When I built my 2007 Toyota Yaris for racing, I aimed it at the SCCA B-Spec rules. Only after competing in an SCCA sprint race did I realize that sprint racing is not for me. It’s much more expensive per hour, the “win every corner” mindset makes it more dangerous, and it’s lonely not hanging out with a team. With that in mind, the decision was clear: re-build it for endurance racing. Sadly, it’s a little too slow for most applications. In Lucky Dog, it’s slower than most class C cars (when it doesn’t get protested for being too new). In ChampCar, the build is 120 out of 500 points so there are plenty of points to work with. But in order to compete it would take an engine swap or forced induction. Given that I want to keep it emissions legal in California, these options are mostly out of the question. Neither World Racing League nor American Endurance Racing league run events out West, so the target is Lemons. In 24 Hours of Lemons, it would probably be placed in class B. Could we win the B class with a little luck and a lot of planning? Well, this post is the first in a series where we document our efforts.

So what are our advantages? Reliability and economy. Unlike half of the cars in B class, we have a very good chance of running the whole 14.5 hours of a typical race (8 hours on Saturday and 6.5 hours on Sunday). However, we will be competing against much faster cars. We need to be on track as much as possible. This means zero black flags, of course, but it also means as little time as possible in the pits. In fact, we’re hoping to cut out one pit stop.

Most endurance driving stints are 2 hours or less. Lucky Dog and ChampCar actually limit drivers to 2 hours. Lemons has no such rule. However, most cars burn fuel fast enough that they pit between 1.5 and 2 hours. That means that a typical team will run 4-5 stints on Saturday and 3-4 stints on Sunday. I believe our best chance to win means driving only 3 stints on each day. The question is, can a single tank of fuel last 2 hours and 40 minutes on Saturday?

Our previous racing at Thunderhill, Laguna Seca, and Buttonwillow shows that the Yaris burns about 4 gallons per hour. With its 11.1 gallon fuel tank, it should be able to run 2:45. That’s no problem for Sunday but Saturday could be. If our calculation is off by 10%, we might find ourselves running out of fuel, and there would be no chance of winning if that happened. So we need to figure out how to extend our range.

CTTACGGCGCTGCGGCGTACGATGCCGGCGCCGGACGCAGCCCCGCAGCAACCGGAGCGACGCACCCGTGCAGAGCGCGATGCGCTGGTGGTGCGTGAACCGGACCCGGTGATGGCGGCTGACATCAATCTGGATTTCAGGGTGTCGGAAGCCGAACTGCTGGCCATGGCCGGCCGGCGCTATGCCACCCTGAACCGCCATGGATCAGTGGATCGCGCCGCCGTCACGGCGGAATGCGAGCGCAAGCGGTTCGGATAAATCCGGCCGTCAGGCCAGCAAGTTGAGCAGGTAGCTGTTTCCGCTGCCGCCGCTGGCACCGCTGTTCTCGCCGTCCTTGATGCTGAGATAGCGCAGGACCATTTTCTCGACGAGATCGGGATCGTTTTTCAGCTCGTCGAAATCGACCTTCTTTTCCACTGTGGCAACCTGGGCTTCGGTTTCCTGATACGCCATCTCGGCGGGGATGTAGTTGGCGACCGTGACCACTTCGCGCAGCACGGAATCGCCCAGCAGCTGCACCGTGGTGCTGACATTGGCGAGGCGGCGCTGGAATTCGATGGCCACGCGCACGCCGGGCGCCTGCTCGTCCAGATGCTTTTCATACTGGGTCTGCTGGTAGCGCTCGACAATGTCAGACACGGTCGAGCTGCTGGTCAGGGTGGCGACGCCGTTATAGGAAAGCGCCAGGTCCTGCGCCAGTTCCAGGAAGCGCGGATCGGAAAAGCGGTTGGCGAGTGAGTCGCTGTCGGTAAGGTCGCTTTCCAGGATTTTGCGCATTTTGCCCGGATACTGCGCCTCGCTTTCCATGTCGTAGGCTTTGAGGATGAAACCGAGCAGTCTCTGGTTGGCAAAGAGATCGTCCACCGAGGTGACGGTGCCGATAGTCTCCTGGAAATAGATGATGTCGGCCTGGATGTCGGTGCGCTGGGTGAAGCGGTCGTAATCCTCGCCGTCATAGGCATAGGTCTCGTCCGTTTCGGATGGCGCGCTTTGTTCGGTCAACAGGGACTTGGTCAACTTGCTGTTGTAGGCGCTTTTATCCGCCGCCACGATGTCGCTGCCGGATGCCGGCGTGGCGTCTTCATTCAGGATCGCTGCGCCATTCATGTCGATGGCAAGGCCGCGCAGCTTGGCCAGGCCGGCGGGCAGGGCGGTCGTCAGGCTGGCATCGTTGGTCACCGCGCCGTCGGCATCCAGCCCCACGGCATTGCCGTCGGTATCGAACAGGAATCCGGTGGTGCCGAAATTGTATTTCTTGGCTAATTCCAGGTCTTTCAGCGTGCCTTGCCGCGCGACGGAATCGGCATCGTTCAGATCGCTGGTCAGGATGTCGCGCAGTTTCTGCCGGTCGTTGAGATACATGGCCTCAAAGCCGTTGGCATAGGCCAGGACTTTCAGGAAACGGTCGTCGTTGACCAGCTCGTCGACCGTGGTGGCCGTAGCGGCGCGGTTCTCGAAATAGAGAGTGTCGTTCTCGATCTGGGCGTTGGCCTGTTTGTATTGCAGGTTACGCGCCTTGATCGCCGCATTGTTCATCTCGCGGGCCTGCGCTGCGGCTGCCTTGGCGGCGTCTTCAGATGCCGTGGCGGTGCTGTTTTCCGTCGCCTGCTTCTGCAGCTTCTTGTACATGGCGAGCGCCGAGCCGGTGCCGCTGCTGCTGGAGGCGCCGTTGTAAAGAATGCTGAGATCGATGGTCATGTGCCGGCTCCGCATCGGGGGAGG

The simplest answer is to install a fuel cell. That would instantaneously solve the range problem but would bring up new problems. They’re expensive. It would require removing the stock fuel tank and fabricating a new structure. The car would also no longer be street legal. The center of gravity would be higher. Too many negatives, so I’m not getting a fuel cell. Lemons does not allow one to modify OEM fuel fillers, so I can’t increase capacity with a fat intake tube either. So if we can’t increase fuel capacity, we’re going to have to increase efficiency.

Economic driving

Who knows how to get the most miles from a tank of gas? Hyper-milers. I’m sort of a closet hyper-miler myself. On the street, I often drive under the speed limit, conserve as much momentum as possible, pump my tires up pretty high, and draft trucks on the highway. I don’t go as far as making aerodynamic improvements though. But we will on the racecar. However, that’s a topic for another day. Today we are going to consider the act of racing more conservatively. The driving can’t change so much that we do more harm than good, though. We have these two connected questions to consider.

  1. How much fuel do we save by changing our driving style?
  2. What style of driving optimizes our chance of winning?